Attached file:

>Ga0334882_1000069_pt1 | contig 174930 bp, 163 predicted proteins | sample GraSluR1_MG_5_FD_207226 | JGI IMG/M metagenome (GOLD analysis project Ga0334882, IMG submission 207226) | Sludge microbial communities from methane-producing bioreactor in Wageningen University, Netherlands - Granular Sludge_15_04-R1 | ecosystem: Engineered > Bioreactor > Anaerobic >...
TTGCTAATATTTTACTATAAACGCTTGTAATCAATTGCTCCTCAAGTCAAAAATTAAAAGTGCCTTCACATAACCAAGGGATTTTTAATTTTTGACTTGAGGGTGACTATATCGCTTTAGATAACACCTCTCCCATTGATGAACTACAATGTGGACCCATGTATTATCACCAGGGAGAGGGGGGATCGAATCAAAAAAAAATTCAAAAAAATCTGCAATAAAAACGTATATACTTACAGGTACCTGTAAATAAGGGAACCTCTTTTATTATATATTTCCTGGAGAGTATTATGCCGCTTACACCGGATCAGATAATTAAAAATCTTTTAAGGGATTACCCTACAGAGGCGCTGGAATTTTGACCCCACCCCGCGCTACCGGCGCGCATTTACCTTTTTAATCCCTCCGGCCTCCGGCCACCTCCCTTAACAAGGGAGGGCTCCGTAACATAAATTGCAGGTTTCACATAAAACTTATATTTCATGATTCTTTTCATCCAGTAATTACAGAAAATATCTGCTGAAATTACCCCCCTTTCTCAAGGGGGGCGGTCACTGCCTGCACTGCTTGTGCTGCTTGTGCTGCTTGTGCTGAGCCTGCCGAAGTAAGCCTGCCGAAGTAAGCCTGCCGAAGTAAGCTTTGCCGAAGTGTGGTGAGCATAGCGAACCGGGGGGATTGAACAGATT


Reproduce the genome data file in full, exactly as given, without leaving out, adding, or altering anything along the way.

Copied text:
>Ga0334882_1000069_pt1 | contig 174930 bp, 163 predicted proteins | sample GraSluR1_MG_5_FD_207226 | JGI IMG/M metagenome (GOLD analysis project Ga0334882, IMG submission 207226) | Sludge microbial communities from methane-producing bioreactor in Wageningen University, Netherlands - Granular Sludge_15_04-R1 | ecosystem: Engineered > Bioreactor > Anaerobic >...
TTGCTAATATTTTACTATAAACGCTTGTAATCAATTGCTCCTCAAGTCAAAAATTAAAAGTGCCTTCACATAACCAAGGGATTTTTAATTTTTGACTTGAGGGTGACTATATCGCTTTAGATAACACCTCTCCCATTGATGAACTACAATGTGGACCCATGTATTATCACCAGGGAGAGGGGGGATCGAATCAAAAAAAAATTCAAAAAAATCTGCAATAAAAACGTATATACTTACAGGTACCTGTAAATAAGGGAACCTCTTTTATTATATATTTCCTGGAGAGTATTATGCCGCTTACACCGGATCAGATAATTAAAAATCTTTTAAGGGATTACCCTACAGAGGCGCTGGAATTTTGACCCCACCCCGCGCTACCGGCGCGCATTTACCTTTTTAATCCCTCCGGCCTCCGGCCACCTCCCTTAACAAGGGAGGGCTCCGTAACATAAATTGCAGGTTTCACATAAAACTTATATTTCATGATTCTTTTCATCCAGTAATTACAGAAAATATCTGCTGAAATTACCCCCCTTTCTCAAGGGGGGCGGTCACTGCCTGCACTGCTTGTGCTGCTTGTGCTGCTTGTGCTGAGCCTGCCGAAGTAAGCCTGCCGAAGTAAGCCTGCCGAAGTAAGCTTTGCCGAAGTGTGGTGAGCATAGCGAACCGGGGGGATTGAACAGATT